It’s that time of year when raspberries and strawberries and now cherries are everywhere to be seen; growing on the bushes, fattening up under plastic tunnels, being sold at the side of the road or getting loaded onto lorries en route to supermarkets all over the UK. Here in East Scotland the smell of fruit is everywhere.
The ripening of the strawberries and raspberries signifies the arrival of students from all over Europe, particularly the Czech Republic and Poland. These young people come here in their hundreds to pick the berries, make some money to fund their studies and, of course, learn English. It’s common to see them hitch-hiking on their days off, heading to St Andrews or Edinburgh. I will always stop to give them a lift, a reminder of my student days in Ireland.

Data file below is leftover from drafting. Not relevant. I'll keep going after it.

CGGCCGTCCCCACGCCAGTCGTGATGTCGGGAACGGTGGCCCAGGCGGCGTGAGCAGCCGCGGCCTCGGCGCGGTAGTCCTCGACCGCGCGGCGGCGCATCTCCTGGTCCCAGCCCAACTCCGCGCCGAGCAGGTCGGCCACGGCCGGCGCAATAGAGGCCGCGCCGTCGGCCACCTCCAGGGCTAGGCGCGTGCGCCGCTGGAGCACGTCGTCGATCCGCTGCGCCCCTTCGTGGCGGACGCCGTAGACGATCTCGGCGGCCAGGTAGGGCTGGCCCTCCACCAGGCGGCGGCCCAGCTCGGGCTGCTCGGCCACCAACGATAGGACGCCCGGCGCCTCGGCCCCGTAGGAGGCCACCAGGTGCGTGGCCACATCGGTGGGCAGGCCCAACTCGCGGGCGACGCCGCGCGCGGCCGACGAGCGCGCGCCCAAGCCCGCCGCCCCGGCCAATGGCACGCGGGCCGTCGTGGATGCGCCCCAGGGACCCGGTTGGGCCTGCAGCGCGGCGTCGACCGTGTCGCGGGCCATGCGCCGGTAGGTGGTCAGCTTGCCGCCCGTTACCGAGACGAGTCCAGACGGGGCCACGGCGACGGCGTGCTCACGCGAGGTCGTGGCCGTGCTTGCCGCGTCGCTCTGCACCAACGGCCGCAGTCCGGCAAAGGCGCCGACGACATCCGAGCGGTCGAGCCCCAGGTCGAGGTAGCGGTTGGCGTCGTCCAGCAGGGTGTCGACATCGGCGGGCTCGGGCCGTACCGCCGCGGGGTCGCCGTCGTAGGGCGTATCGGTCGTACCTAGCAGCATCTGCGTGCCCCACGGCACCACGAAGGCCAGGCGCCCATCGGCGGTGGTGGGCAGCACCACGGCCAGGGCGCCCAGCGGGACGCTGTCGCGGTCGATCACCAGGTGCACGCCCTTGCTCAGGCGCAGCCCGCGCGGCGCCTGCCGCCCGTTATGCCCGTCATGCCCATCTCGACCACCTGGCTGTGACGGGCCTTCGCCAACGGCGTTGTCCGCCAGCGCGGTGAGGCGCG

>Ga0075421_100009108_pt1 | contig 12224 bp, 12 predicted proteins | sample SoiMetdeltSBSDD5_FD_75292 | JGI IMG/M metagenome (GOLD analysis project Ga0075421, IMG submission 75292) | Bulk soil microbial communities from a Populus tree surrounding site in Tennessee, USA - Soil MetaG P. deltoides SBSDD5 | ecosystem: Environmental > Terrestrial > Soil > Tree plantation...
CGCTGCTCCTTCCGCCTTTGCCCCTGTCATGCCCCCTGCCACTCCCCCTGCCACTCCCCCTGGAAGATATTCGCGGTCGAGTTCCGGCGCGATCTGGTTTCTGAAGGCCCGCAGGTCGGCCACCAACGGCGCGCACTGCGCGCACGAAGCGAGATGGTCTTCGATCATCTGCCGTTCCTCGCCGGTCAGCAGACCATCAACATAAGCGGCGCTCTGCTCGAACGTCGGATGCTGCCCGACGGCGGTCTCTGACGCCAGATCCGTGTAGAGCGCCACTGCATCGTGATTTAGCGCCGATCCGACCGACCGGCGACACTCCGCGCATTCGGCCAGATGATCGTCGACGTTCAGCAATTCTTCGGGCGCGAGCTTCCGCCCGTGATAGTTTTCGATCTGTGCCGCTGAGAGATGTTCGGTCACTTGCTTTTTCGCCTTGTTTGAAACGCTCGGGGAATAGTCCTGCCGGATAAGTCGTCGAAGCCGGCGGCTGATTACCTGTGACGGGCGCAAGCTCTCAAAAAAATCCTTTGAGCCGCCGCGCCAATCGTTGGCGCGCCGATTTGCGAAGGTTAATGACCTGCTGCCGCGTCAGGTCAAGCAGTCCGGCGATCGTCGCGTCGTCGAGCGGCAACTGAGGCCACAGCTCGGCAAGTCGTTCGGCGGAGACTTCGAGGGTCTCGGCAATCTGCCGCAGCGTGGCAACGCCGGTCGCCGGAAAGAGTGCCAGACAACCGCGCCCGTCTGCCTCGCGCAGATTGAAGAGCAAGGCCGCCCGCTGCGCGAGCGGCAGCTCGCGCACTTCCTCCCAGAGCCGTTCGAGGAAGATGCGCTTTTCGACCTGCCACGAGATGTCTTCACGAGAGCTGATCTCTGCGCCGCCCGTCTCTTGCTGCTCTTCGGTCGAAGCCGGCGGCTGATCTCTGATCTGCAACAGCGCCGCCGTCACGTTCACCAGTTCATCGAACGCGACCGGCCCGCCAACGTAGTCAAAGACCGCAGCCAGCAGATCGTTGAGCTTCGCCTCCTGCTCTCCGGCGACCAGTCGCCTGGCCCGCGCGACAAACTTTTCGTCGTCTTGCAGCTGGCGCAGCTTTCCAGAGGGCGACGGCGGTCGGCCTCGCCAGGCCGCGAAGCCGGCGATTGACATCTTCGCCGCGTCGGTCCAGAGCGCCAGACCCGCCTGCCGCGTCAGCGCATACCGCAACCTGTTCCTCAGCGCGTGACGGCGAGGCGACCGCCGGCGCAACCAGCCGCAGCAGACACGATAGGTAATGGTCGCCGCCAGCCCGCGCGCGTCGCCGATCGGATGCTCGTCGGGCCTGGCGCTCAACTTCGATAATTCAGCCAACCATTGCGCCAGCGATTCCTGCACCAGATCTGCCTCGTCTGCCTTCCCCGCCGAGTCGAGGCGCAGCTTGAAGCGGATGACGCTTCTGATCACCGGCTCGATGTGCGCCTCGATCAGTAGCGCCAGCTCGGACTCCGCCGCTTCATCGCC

But it wasn’t always the foreign students who came to work in the berry picking. It’s not long ago since the berry pickers were much more local, coming from the nearest big town of Dundee or even as far away as Glasgow.
Then the pickers were usually mothers and their children who wanted to escape the smoke and busy streets of the industrial cities and come instead to holiday in the beautiful, fertile valley of Strathmore. They typically stayed in ramshackle huts provided by the farmers, spending the day picking berries and sitting around the campfires in the evening, singing songs and telling stories. The children would love the freedom of the countryside; school was finished for months and there was pocket money to be made by picking the berries.
The countryside around Alyth changes with the seasons as do the people who work, holiday and study here.